# Numerical Simulation of Flow Field for a whole centrifugal fan and analysis of the Effects of Blade.pdf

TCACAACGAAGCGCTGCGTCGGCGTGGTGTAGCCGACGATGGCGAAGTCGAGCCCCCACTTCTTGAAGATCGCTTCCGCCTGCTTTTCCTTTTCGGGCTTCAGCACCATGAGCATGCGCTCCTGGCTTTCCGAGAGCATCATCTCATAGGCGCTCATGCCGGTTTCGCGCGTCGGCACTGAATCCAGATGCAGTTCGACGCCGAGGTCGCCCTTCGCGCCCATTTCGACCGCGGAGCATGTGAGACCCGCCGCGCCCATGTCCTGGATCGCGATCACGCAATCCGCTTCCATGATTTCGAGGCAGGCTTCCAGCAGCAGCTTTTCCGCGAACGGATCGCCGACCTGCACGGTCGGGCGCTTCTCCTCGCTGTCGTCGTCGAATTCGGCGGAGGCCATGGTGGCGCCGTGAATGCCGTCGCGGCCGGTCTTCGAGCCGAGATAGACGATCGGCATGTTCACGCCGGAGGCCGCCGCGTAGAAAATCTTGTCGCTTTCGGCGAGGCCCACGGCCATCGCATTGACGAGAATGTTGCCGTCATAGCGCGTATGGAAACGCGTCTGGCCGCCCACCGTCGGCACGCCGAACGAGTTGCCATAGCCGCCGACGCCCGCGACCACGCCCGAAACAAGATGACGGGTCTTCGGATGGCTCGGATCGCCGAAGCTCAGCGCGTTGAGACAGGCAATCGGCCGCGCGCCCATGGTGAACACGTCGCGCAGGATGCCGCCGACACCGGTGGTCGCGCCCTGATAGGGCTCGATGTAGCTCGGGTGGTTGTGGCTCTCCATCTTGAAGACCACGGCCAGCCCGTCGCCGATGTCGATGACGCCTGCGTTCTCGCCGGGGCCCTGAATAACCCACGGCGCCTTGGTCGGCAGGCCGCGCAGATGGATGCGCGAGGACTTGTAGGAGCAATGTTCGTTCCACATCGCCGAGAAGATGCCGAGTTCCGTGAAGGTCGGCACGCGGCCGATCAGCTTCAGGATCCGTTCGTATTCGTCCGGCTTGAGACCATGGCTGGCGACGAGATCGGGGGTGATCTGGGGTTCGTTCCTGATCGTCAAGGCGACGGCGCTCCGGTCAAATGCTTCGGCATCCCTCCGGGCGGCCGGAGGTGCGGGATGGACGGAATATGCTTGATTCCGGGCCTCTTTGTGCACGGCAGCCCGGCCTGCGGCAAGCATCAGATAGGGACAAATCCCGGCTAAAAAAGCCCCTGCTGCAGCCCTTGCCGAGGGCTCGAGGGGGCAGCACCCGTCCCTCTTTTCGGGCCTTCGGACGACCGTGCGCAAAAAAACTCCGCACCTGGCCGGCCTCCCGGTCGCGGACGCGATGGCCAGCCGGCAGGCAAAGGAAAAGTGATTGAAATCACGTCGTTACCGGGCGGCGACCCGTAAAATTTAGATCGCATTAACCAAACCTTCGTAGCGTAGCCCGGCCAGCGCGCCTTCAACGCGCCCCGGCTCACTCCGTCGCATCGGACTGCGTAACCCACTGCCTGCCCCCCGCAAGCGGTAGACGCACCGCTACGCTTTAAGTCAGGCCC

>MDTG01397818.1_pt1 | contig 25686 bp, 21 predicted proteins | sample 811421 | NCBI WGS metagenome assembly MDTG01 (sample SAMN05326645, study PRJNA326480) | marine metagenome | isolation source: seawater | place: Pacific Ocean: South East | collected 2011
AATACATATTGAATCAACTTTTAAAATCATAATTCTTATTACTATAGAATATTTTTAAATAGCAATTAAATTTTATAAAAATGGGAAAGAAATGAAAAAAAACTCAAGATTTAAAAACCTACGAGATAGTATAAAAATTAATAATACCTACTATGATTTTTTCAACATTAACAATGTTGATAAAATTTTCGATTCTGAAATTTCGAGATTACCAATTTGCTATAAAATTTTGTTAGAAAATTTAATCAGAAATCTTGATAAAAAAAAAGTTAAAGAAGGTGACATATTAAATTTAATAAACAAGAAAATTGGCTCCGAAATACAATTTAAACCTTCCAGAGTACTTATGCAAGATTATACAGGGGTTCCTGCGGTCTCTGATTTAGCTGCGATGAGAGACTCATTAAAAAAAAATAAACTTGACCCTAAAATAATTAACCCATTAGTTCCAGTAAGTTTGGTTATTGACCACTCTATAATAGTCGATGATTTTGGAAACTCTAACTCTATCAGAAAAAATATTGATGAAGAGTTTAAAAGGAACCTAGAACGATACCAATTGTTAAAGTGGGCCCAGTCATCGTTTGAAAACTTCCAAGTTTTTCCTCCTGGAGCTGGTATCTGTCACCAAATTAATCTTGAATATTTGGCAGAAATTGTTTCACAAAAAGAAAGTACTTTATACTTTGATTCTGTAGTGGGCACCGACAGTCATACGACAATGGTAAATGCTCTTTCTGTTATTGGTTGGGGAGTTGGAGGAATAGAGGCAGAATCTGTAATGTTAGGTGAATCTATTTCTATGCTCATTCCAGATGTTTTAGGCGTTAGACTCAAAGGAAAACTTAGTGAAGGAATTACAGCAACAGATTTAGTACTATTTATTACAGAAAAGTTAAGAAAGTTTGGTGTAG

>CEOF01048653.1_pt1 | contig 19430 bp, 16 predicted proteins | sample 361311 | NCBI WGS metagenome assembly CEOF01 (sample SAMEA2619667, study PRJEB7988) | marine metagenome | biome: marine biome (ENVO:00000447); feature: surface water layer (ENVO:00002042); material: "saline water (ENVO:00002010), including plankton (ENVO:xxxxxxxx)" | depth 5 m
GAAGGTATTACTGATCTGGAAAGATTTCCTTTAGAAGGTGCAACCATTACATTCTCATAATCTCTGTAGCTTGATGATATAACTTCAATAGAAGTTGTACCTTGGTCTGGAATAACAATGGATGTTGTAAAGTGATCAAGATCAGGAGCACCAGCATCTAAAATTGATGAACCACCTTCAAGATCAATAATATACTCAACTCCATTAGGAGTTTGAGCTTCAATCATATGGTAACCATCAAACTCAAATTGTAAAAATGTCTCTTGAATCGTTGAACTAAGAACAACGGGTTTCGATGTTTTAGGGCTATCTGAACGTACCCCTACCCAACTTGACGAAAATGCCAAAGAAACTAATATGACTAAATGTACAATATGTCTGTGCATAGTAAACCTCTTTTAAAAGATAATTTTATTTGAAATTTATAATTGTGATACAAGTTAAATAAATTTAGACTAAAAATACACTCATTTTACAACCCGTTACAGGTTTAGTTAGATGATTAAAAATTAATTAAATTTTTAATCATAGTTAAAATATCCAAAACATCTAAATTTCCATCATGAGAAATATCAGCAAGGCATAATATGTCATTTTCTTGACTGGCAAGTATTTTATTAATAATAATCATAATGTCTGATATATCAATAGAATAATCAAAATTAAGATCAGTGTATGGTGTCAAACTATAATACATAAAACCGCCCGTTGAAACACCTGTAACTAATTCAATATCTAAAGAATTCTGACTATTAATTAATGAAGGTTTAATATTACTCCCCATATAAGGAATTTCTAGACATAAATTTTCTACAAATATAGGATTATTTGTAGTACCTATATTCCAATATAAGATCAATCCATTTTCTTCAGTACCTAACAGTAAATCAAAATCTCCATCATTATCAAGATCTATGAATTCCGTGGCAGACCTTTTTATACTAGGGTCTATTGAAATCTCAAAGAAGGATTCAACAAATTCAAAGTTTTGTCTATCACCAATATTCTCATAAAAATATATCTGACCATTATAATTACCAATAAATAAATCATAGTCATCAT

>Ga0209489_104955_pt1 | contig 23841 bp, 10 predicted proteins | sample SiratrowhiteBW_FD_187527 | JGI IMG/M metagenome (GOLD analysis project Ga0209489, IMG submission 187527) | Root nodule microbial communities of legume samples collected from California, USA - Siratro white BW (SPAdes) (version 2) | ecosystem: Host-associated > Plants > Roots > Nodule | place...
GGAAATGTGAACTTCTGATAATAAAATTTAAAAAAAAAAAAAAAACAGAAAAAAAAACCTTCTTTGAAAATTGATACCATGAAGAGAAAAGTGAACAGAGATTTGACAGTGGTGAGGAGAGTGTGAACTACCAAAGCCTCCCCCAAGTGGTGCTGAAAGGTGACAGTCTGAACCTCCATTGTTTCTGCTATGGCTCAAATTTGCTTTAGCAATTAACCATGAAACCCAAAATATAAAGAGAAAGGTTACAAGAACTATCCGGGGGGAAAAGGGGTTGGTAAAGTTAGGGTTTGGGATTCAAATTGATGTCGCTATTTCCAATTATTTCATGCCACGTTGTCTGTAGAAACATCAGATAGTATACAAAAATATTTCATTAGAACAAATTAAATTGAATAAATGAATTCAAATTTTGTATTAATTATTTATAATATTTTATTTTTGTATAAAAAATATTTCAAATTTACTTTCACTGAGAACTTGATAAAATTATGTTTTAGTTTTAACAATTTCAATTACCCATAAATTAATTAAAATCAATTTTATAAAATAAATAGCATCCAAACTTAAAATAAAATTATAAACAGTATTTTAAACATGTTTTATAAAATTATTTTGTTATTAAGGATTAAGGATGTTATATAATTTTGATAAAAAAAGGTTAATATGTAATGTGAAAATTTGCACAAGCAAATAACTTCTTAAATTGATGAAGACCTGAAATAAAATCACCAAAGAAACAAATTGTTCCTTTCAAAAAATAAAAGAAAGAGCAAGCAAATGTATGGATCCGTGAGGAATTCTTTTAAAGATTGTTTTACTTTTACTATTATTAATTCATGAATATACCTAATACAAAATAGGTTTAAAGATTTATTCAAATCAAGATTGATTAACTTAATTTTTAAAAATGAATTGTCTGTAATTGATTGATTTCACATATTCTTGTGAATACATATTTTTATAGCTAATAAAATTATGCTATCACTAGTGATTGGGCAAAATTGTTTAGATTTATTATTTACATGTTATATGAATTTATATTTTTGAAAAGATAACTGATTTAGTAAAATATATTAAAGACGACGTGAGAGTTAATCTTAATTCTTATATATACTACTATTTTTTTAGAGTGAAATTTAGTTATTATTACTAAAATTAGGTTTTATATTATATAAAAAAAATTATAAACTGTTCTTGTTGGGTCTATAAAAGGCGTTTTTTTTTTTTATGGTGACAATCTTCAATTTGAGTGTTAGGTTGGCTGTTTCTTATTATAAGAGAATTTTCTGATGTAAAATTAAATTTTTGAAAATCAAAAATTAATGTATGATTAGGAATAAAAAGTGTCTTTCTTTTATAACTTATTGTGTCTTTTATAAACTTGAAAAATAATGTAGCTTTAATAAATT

VOLUME 11, NUMBER 2 HVAC accepted August 18, 2004Numerical simulation of the flow field was carried out for a whole centrifugal fan to considerthe interaction of three parts—inlet, impeller, and scroll. A modern optimum design method fora centrifugal fan has been presented using a computational fluid dynamics (CFD) technique toreplace the conventional method. A sample fan based on the optimum design was manufacturedand tested. The numerical prediction agrees well with the test data. The excellent performanceof the sample fan has proved the validity of the method adopted. Moreover, the effects of theblade inlet angle and the gap between impeller and inlet on the fan performance are quantita-tively analyzed. Particularly the energy loss in every passage, including the gap loss and theleakage flow rate in the gap, are discussed in detail in the paper. It is found that the blade inletangle and the impeller gap play an important role for fan performance. INTRODUCTIONThe aerodynamic design of a centrifugal fan has long followed the conventional method,which is based on the assumption of one- or two-dimensional ideal flow and some empiricalcoefficients. The three main parts, i.e., impeller, scroll type of housing (called scroll in the fol-lowing), and inlet ring (called inlet in the following), are designed, respectively, and their inter-actions are neglected (Eck 1973). Furthermore, the fan performance cannot be predicted at thedesign stage. In fact, there is a three-dimensional, complicated, and highly turbulent flow in acentrifugal fan, and the effect of interaction between the main parts on fan performance is seri-ous, which cannot be neglected. Thus, the existing simplified design method is insufficient todescribe the real flow situation, and the performance of a fan designed based on this method iscommonly not very good. Sometimes, in order to obtain an excellent performance, it takes a lotof time and cost to make several cycles of design-test-redesign. Therefore, the existing conven-tional design method needs to be improved.Computational fluid dynamics (CFD) has made great progress in calculating thethree-dimensional flow in centrifugal pumps and fans. Zhang et al. (1996) computed thethree-dimensional viscous flow in a blade passage of a backswept centrifugal impeller at thedesign point with the standard k-ε model. The comparison of computed and measured valuesshowed good agreement. The computation also successfully predicts the jet-wake structure,though slightly different in location and size from the measured ones. In recent years the k-εmodel has been more widely used in numerical simulation of flow fields in turbomachineryZhao Yu and Wenqi He are research assistants, Song Li is a lecturer, Weixiong Wang is a graduate student, and Dong-tao Huang and Zhichi Zhu are professors at the Fluid Acoustics Lab, Department of Engineering Mechanics, TsinghuaUniversity, Beijing, China.264 HVAC the latter is alsocalled impeller diameter. Φ is the flow rate coefficient, and ε and β1are the accelerationcoefficient and flow angle at the blade entry, respectively. In β1 = β1j– α, α is called attackangle. In our design, d2 = 0.8 m and Φ = 0.15 are given before the design, and ε =d1 / 4b1=0.68 and α = 0 (β1 = β1j) are selected optimally. Therfore, d1 is decreased monotonously withthe increase of β1j. In our design, both the diameters of the blade entry and the impeller entryare the same. Since d1 minus two times the radial gap between inlet and impeller is the exitdiameter of the inlet, the latter is also decreased monotonously with the increase of β1j. Thenthe flow velocity in the inlet and the inlet length are increased. Therefore, the inlet loss issharply increased with increase of β1j, as shown in Table 5.5. The effect of β1j on the fan performance is remarkable. It is seen from Table 5 that the benefitof the total pressure and its efficiency can be obtained up to 6% and 5%, respectively, at theoptimum β1j. Therefore, β1j is an important design parameter for improvement of fanperformance.Table 6. Energy Losses in Different Passages and Fan Performance at Different β1j(δ = 0)β1j (deg)Impeller Loss (1)(%)Impeller Loss (2)(%)Impeller Loss (3)(%)Total Impeller Loss(%)Scroll Loss(%)Inlet Loss (%)Total Efficiency(%)Total Pressure (Pa)24 1.9 7.5 1.0 10.4 7.3 0.5 81.8 121325 1.9 7.0 1.1 10.0 7.3 0.6 82.1 122226 1.9 6.3 0.9 9.1 7.1 0.7 83.1 123927 1.9 4.9 0.7 7.5 6.0 0.9 85.6 128329 2.1 5.0 0.5 7.6 6.7 1.2 84.5 126731 2.4 5.0 0.6 8.0 6.9 1.6 83.5 125233 2.8 5.0 0.6 8.4 7.2 2.1 82.3 123235 2.9 4.9 0.6 8.4 7.5 3.0 81.1 121836 3.2 5.0 0.9 9.1 7.8 3.4 79.7 1193Table 7. Total Pressure (Absolute Value) in Different Passages, Leakage Flow Rate and Shaft Power at Different δ (Q =11000 m3/h, β1j = 27)δ (mm) P1(Pa) P2(Pa) P3(Pa) P4(Pa) P5(Pa) P6(Pa) q (m3/h) q /Q (%) W (KW)0 -531 -544 842 752 170 -524 0 0 4.582 -524 -533 805 719 63 -121 307 2.79 4.502.5 -514 -524 812 721 105 -54 396 3.60 4.50d13d23-----Φtanβ1------------- ε× ,=VOLUME 11, NUMBER 2, APRIL 2005 2796. The total pressure and its efficiency at β1j = 27° is about 5% better than that at β1j = 35°.(Note β1 = β1jin the present case) so that the present method to optimally select β1j by use ofCFD technique is much better than Eck’s theory about the blade inlet angle. EFFECTS OF THE GAP AT IMPELLER ENTRY As described in the introduction above, the gap size should be as small as possible. For thedesigned fan, whose impeller diameter is 800 mm, considering its commercial application andmarket competition, the possible small size of δ is 2.5 or 2.0 mm. Therefore, in this section theeffect of δ is discussed using numerical simulation of the flow field for a whole fan only forthree cases of δ = 0, 2.0 mm, and 2.5 mm, and the mesh generation is based on the geometricmodel II.Effect of δ on the Flow Pattern in the PassagesFigure 9 shows two-dimensional streamlines in the meridian plane of the fan passage,especially near the front disc of the impeller and corresponding scroll passages, at δ = 0, 2.0mm, and 2.5 mm, respectively. Obviously the flow in both the impeller and the scroll isremarkably different if there is an impeller gap or not. Thus, it will affect the total pressure lossin both the impeller and the scroll. Effects of δ on the Energy Loss and Fan PerformanceTable 7 shows the original data obtained from the numerical results about the total pressure indifferent passages, leakage flow rate, and shaft power at different δ. Table 8 denotes the totalpressure rise (if plus sign) or loss (if minus sign) and energy loss in different passages and fanperformance at different δ. Following are some comments on Table 8: 1. The effect of on the fan performance is remarkable. The fan total efficiency is decreased by1.2% and 1.8% for δ = 2.0 mm and δ = 2.5 mm, respectively, mainly because of the gapenergy loss. Meanwhile, the total pressure of the fan is decreased by 40 Pa (3.1%) and 48 Pa(3.7%) for δ = 2.0 mm and δ = 2.5 mm, respectively. This is because the total efficiency isdecreased and the flow rate in the impeller is increased a little with the increase of the gapwidth when the flow rate of the fan remains the same as Q = 11000 m3/h. 2. As seen from Figure 9, a small fraction of the total volume discharged from the impeller intothe scroll will pass the channel between the scroll and the front disk and reenter the impellerthrough the gap to form a secondary flow. It is called the leakage flow rate, which could beestimated by Eck (1973) using a simplified formula as (4)Substituting the parameters of the designed fan for the formula (Equation 4), q is 425.8 m3/hand 532.2 m3/h for δ = 2.0 mm and δ = 2.5 mm, respectively. But according to the numericalsimulation results from Table 7, q is 300.9 m3/h and 396.2 m3/h for δ = 2.0 mm and δ =2.5 mm, respectively. Eck’s formula overestimates the leakage flow rate by about 42% and35% for δ = 2.0 mm and δ = 2.5 mm, respectively.3. The gap energy loss can be determined using the formula in Table 5, once the total pressurerise through the impeller and the leakage flow rate are obtained by CFD. They are 1.75% and2.12% for δ = 2.0 mm and δ = 2.5 mm, respectively. The distribution of gap loss in its twopassages for different δ is shown in Table 9. It is seen that the main loss occurs in the secondflow in the passage between the scroll and the front disk where a big vortex ring appears, asshown in the Figure 9b. More than 80% of the impeller total pressure exhausts in that region.Only less than 20% of the impeller total pressure exhausts in the gap flow itself, which wasnot expected before. q 3600πδd14P03ρ⁄ .=280 HVAC (b) δ = 2.5 mm;(c) near the gap, δ = 2.0 mm; and (d) near the gap, δ = 2.5 mm.(a) (b)(c) (d)VOLUME 11, NUMBER 2, APRIL 2005 2814. The existence of the gap can be helpful to improve the flow in the impeller and the inlet. Asseen in Table 8, the impeller loss and the inlet loss are decreased with the increase of the gapwidth. It can be explained that the reentering leakage flow could improve the main streamnear the impeller entry and the exit of the inlet. In fact, the flow channel transferred from theaxial to the centrifugal direction is designed as highly divergent for the sample fan, since thecoefficient of acceleration at the impeller entry is only 0.68. Meanwhile, the centrifugal forceat the impeller entry is smaller so that the retarded air in the main stream could accumulatenear the front disk at the impeller entry and the exit of the inlet, and, thus, the thickness of theboundary layer there will be increased even to form separation flow. The reentering leakageflow through the gap with high speed can supply additional energy of P6– P2, such as 412 Paand 470 Pa for δ = 2.0 mm and δ = 2.5mm, respectively, to the retarded air and carry it away,as seen in Figures 9c and Figure 9d; thus, the main flow in the impeller and the inlet can beimproved. It is very similar to the blowing technique used for a slotted wing, i.e., boundarylayer control technique, in aeronautical engineering to improve the separate flow at the rearedge of the wing (Schlichting 1968). Therefore, the total impeller loss and the inlet loss forδ =2.0 mm are 0.15% and 0.25% less than that without a gap and for δ = 2.5 mm are 0.19%and 0.32%, respectively.5. Someone considers the magnitude of gap effect on the fan efficiency just being the leakageflow rate percent. It means if the latter is 3%, the fan efficiency should decrease by 3%. Butnow from the numerical simulation for the sample fan, the leakage flow rate percent are2.79% (δ = 2.0 mm) and 3.60% (δ = 2.5 mm), but the reductions of the efficiency are only1.18% and 1.78%, respectively, mainly because the work done by the impeller for theleakage flow rate is much less than that for the main flow rate. For example, the total pressurerise for the former is 926 Pa (δ = 2.0 mm) and 966 Pa (δ = 2.5 mm), but the total pressure risefor the latter is 1338 Pa (δ = 2.0 mm) and 1322 Pa (δ = 2.5 mm), respectively. Another reasonis the energy loss of the impeller and inlet are decreased, owing to the gap, as indicatedabove. CONCLUSIONS1. The numerical computation of flow field for a whole centrifugal fan, including all threeparts—impeller, scroll, and inlet—and considering the impeller gap between the impeller andinlet is completed in order to consider the interaction of these three parts and the effect of theimpeller gap. Thus, the recent numerical simulation of flow field for a centrifugal fan is fur-ther improved. The computational results are validated by the data from the performanceTable 8. Total Pressure Rise and Energy Losses in Different Passages and Fan Performance at Different δ (Q = 11000 m3/h, β1j =27)δ(mm)Total Pressure Rise (Pa) Energy Loss or Fan Total Efficiency (%)Inlet Impeller Scroll Gap Fan Inlet Impeller Scroll Gap Fan0 -13 1386 -90 0 1283 0.86 7.54 6.01 0 85.592 -9 1338 -86 -926 1243 0.61 7.39 5.84 1.75 84.412.5 -10 1336 -91 -866 1235 0.67 7.22 6.18 2.12 83.81Table 9. Distribution of Gap Energy Loss in Two Passages (%)δ (mm) 5-6 (Gap) 3-5 (Scroll) 3-6 (Total)2.0 0.35 1.40 1.752.5 0.39 1.73 2.12282 HVAC&R RESEARCHexperiment of the sample fan described in this paper and other centrifugal fans. The errors ofthe numerical prediction for total pressure and total efficiency of the fan at the design opera-tion are within 3% and 2%, respectively. 2. A modern optimum design method for a centrifugal fan is presented in this paper, whichcombined a conventional aerodynamic design method with the numerical computation offlow field for a whole centrifugal fan and the optimum selection of some main design param-eters, such as the blade inlet angle, the ratio of entry and exit axial breadths of the impeller,and the coefficient of acceleration at the impeller entry, etc. This new method not only con-siders the three-dimensional complicated flow in a centrifugal fan but also considers theinteractions of its three main parts and the effect of the impeller gap on the flow. Further-more, it can predict the fan performance near design operation. In this paper, excellent per-formance of a sample fan designed by this method is achieved. Not only the performancecompletely satisfies the design request, but also the fan total pressure efficiency reaches85.3%, which is about 2% to 3% higher than that of other similar fans with high efficiencyavailable in the Chinese market.3. The effect of β1j on the fan performance is remarkable. Under the conditions described in thepaper, the benefit of the total pressure and its efficiency can be obtained up to 6% and 5%,respectively, at the optimum β1j, being 27°, if only β1jis changed ranging from 24° to 36°.Therefore, β1jis also an important design parameter for improvement of fan performance. 4. The total pressure and its efficiency at β1j= 27° is about 5% higher than that at β1j= 35°,which is the blade inlet angle suggested by Eck (Note: β1= β1jin the present case), so thepresented method to optimally select β1jby use of CFD technique is much better than Eck’stheory about the blade inlet angle.5. According to the numerical simulation results, the percentage of the leakage flow rate in theimpeller gap is 2.79% and 3.6% for δ = 2.0 mm and δ = 2.5 mm, respectively, which is about42% and 35% less than that from Eck’s formula for δ = 2.0 mm and δ = 2.5 mm, respectively.6. The effect of on the fan performance is also remarkable. The fan total efficiency is decreased1.2% and 1.8%, and the total pressure of the fan is decreased 40 Pa (3.1%) and 48 Pa (3.7%)for δ = 2.0 mm and δ = 2.5 mm, respectively. It is noted that the reduction of the fan totalefficiency owing to the gap is much less than the percent of leakage flow rate. The reasonsare explained in detail in the comments above. 7. It is very interesting that the total pressure and the energy loss in every passage, including thegap passage, for a centrifugal fan with excellent performance are given out and analyzed indetail, which is very useful for fan desi